Elvis Costello at the LBC

Santa Rosa, California, was the first stop on Elvis Costello’s “Detour” tour, with Larkin Poe opening — the two harmonizing Lovell rock sisters Megan (slide guitar) and Rebecca (mandolin) — who joined Elvis on the numerous encores. These women have charisma and musical chops of their own, as evidenced during their opening, and showcased as they backed up Elvis himself.

As music lovers came into the reclaimed Luther Burbank Center for the Arts (thanks to the Lytton Band of Pomo Indians, who have so wisely used their re-naming rights), we were treated to a giant TV screen on the stage, running old Elvis Costello MTV videos.

Then, during Elvis’ show, that TV screen showed an ongoing slide show, variously with historical photos, an old movie still, or poetic quotes, which would then fall apart with letters scattering. (Someone called out, “Turn off the TV!” and Elvis shrugged and said “You came here to get AWAY from the TV. But there won’t be any fucking CNN or FOX News on this TV.”)

The TV screen provided the high-stimulation environment people expect from current entertainment, but it punctured the illusion that the anecdotes were spontaneous, since Elvis would start a story after a photo of the subject had already displayed — and he had his back to the screen. That’s the kind of thing you don’t want your audience to catch you at — we like to fantasize that the performer is doing all this just for us, not promiscuously for all audiences throughout the tour.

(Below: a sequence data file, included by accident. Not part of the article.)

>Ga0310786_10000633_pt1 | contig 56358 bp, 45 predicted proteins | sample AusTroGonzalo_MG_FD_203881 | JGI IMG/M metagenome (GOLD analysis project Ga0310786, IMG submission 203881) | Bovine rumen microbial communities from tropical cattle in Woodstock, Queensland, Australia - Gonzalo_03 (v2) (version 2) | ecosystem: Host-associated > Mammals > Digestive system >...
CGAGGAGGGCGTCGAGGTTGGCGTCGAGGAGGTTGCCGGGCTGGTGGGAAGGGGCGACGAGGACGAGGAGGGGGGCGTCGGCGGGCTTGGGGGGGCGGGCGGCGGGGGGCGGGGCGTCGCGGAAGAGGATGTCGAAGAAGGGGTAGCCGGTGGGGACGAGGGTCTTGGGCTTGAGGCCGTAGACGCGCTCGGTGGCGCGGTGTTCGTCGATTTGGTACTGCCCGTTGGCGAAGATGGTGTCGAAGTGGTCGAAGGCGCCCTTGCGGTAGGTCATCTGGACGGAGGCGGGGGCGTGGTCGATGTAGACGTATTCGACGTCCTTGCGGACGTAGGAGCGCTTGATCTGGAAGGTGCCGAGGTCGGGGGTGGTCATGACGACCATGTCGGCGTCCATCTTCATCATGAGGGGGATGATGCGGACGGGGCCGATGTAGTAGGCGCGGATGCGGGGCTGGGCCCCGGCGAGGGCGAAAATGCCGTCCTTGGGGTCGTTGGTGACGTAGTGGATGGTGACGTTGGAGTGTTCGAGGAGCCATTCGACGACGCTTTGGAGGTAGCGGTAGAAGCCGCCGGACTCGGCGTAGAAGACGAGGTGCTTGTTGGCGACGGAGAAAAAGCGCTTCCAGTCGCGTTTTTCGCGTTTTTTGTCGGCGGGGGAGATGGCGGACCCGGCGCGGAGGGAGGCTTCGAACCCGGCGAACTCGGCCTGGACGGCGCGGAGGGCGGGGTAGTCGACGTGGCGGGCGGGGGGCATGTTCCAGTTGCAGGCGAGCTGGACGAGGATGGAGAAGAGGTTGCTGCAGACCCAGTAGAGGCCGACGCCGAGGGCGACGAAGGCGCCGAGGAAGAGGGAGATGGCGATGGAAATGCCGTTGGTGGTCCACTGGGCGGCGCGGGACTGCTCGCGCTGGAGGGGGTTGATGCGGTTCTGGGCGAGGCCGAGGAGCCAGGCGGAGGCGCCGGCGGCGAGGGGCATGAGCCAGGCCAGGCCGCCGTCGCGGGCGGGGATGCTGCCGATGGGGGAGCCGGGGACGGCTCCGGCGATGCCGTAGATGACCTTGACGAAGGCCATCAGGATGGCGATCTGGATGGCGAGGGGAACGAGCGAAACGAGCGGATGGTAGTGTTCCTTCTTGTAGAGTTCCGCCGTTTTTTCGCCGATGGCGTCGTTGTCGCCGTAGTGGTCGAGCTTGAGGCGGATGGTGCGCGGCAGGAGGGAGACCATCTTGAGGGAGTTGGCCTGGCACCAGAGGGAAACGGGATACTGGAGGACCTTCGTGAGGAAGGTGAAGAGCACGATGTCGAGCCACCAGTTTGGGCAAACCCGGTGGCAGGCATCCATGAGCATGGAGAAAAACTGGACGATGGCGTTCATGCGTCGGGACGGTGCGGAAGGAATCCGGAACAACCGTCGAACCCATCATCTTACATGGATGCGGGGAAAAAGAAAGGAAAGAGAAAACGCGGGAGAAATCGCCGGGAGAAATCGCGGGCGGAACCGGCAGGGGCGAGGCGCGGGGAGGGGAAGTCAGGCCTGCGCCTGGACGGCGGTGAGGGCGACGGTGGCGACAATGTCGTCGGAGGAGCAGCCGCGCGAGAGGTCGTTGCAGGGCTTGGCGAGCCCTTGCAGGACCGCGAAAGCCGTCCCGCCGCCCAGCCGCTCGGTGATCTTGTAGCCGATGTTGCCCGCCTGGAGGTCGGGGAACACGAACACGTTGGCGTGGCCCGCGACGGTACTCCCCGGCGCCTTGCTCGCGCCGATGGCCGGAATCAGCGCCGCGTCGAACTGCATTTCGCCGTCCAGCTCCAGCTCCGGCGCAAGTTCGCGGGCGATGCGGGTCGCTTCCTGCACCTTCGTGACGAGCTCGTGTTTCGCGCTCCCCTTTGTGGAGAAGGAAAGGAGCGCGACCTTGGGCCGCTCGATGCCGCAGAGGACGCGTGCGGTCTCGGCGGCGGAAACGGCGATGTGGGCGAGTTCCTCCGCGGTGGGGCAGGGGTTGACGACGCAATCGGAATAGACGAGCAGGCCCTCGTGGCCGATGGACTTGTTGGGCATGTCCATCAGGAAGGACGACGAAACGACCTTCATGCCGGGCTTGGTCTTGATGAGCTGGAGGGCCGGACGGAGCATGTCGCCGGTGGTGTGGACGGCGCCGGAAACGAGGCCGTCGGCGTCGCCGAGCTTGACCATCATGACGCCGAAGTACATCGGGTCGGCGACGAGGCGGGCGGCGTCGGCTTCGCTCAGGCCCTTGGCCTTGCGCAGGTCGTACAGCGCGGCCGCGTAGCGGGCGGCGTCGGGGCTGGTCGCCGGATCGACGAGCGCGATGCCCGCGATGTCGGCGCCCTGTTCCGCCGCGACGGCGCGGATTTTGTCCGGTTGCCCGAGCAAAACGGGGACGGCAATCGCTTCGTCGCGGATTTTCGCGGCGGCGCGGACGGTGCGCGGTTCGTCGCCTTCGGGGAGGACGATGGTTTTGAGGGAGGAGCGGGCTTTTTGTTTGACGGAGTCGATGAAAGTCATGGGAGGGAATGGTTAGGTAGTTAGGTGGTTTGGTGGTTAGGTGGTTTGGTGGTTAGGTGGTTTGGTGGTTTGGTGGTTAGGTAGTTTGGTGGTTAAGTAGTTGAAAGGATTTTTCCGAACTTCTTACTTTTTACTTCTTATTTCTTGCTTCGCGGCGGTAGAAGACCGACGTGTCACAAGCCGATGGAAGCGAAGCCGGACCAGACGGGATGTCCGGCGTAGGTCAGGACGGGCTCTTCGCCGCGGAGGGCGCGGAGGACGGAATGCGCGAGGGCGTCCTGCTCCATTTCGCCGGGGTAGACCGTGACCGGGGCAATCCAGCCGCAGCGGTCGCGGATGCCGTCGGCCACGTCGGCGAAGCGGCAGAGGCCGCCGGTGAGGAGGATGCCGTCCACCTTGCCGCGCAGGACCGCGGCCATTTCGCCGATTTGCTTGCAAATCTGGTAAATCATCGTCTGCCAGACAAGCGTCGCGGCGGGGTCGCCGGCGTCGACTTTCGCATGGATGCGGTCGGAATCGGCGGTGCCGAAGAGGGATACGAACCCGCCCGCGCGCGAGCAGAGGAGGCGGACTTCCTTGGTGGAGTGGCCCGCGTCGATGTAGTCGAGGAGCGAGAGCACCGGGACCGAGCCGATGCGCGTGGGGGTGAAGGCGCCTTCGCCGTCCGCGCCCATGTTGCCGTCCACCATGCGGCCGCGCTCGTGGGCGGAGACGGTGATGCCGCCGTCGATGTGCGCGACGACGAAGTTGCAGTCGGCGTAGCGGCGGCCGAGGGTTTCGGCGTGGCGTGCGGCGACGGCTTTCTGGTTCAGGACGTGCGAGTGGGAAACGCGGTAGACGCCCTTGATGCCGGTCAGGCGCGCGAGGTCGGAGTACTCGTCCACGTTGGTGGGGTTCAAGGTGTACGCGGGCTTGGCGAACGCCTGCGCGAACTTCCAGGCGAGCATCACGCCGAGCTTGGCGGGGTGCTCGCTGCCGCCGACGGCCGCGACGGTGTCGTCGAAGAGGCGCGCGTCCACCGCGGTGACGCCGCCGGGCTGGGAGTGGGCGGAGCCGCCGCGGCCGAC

My highlights: solo Elvis playing over his own sampled bass riffs on “Watching the Detectives,” the trio on “Love Field,” and Elvis’s encore from inside the TV set with “Alison” and “Pump It Up.” I remember other shows like this (from Lucinda Williams, and Rodney Crowell, for instance), where they would play as long as the audience was still responding, so treat encores as indicators of audience interest, and show your appreciation.

My favorite song of the night, though, was “Shipbuilding,” which he performed at a grand piano, and which was deep with the pathos of the hopes of the blue-collar worker, those who understand that jobs come at the cost of the lives of their own boys in war.

Elvis Costello still has the vocal chops to sing solo for more than two hours, punctuated by stories, though the rocky first half-hour played like an opening act for his own show. Still, this is a big, grand, generous show that will only tighten and improve with time — and what a thrill to be part of its development.